Dr Sam Kirkham


Research Overview

Acoustic-articulatory dynamics of speech production My current research investigates the dynamic aspects of speech production using acoustic analysis, ultrasound tongue imaging and electromagnetic articulography. I am particularly interested in the relationship between dynamic vocal tract kinematics and phonological contrast and how this varies between different linguistic systems. This includes work on the articulatory basis of vowel targets, dynamic acoustic-articulatory relations, and the articulatory exponents of phonological contrast. I also have a soft spot for lateral consonants.

New accents, bilingualism and language contact I am also interested in the development of new accents out of bilingualism and language contact. My PhD investigated phonetic variation and social practice in a multiethnic school in northern England. Since then, I have worked with South Asian communities in the UK and studied language contact in West Africa. My research in this area increasingly focuses on child bilingualism in large immigrant communities.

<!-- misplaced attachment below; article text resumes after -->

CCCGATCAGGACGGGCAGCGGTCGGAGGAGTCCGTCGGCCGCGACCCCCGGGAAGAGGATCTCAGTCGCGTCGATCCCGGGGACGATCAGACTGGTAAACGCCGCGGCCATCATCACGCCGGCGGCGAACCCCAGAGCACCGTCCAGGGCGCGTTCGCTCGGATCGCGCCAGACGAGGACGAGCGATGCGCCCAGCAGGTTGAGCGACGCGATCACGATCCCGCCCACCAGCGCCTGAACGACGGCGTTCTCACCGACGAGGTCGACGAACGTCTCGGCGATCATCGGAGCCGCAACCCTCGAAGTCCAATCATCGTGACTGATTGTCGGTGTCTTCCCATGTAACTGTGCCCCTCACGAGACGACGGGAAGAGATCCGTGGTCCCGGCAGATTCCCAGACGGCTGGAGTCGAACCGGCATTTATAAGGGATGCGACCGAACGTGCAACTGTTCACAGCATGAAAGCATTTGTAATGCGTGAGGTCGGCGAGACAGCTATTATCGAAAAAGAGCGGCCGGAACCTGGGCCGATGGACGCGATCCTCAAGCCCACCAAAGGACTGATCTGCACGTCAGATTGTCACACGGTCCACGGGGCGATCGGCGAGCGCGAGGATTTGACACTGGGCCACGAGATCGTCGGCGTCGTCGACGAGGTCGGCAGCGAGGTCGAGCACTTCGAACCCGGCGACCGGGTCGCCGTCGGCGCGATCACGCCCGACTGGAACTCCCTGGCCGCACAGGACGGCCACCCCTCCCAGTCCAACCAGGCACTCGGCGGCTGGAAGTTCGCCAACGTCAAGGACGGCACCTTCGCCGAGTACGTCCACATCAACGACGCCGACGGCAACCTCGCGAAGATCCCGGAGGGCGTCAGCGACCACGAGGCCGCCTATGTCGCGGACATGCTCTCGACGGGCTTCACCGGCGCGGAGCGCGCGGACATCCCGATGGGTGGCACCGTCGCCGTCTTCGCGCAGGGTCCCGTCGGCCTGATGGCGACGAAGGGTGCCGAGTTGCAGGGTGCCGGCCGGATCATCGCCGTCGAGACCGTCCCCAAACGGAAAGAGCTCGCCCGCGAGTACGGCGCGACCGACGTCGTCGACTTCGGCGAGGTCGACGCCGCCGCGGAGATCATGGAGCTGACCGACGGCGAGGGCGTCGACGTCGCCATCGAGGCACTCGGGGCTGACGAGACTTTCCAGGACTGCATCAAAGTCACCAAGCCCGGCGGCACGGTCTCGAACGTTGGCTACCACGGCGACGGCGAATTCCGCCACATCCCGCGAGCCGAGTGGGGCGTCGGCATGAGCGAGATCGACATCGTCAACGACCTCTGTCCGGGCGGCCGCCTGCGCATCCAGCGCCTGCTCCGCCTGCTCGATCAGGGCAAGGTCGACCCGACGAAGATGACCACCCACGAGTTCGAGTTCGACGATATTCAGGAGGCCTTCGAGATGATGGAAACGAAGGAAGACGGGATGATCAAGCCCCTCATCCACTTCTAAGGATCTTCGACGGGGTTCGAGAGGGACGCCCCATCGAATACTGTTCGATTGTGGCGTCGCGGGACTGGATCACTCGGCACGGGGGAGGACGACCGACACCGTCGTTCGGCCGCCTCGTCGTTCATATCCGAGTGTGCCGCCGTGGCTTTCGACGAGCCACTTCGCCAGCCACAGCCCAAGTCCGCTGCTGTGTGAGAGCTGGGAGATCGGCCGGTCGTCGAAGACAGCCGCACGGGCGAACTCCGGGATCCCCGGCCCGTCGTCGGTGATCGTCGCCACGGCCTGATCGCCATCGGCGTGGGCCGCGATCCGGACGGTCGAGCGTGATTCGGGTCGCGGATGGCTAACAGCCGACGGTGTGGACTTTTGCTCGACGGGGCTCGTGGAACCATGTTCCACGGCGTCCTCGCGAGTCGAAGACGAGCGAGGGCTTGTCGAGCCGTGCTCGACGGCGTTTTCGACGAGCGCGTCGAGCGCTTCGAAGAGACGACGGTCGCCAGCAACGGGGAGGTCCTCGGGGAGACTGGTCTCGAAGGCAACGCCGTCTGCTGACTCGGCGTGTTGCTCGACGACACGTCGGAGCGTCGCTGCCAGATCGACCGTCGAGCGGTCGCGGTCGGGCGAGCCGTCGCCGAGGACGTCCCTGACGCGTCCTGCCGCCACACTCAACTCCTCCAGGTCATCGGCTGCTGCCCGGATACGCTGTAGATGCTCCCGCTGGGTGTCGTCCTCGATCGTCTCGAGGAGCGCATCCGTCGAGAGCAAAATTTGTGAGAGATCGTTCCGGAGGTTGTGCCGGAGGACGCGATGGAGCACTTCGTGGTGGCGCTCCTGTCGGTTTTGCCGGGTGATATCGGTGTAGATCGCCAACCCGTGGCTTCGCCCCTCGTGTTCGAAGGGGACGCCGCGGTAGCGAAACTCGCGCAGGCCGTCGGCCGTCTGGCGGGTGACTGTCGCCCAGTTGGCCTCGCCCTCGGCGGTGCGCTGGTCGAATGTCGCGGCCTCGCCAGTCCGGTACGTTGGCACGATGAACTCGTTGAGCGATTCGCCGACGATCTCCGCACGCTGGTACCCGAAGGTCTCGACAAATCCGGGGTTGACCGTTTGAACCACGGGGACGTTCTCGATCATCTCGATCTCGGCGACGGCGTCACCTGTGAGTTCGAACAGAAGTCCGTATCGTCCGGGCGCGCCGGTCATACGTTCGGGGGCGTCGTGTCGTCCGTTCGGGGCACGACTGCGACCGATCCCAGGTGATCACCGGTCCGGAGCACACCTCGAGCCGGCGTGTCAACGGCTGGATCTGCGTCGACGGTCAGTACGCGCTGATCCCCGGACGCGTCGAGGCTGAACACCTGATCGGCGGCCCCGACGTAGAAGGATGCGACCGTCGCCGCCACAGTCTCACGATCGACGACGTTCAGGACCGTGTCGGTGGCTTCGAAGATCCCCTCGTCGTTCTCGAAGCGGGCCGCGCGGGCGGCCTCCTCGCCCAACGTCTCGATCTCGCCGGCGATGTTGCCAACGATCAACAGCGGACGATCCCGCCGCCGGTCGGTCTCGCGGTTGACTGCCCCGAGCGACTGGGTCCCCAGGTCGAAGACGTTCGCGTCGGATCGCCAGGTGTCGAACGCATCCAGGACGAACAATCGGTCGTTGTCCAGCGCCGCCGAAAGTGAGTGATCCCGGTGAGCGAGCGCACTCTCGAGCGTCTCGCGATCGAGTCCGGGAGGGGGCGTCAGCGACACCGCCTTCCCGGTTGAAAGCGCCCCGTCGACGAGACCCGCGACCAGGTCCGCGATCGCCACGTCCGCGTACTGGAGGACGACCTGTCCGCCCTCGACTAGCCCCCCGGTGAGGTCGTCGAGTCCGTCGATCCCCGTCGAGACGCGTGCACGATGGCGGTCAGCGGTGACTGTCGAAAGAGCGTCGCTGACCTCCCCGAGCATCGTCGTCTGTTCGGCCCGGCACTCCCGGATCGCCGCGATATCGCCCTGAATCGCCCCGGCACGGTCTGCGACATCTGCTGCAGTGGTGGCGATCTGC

• Acquisition of liquids by Sylheti-English bilingual children (with Kathleen McCarthy, QMUL)
  • Intergenerational phonoological transmission in a Punjabi-English bilingual community in Blackburn, Lancashire (with Maya Zara, Lancaster)
  • Articulation of [ATR] contrasts in West Africa (with Claire Nance, Lancaster)

Sociophonetics and dialect variation In addition to the above, I work on various aspects of sociophonetics and dialect variation, including segmental and intonational variation in northern Englishes, the social meanings of variation, and new methods for analysing dialect variation.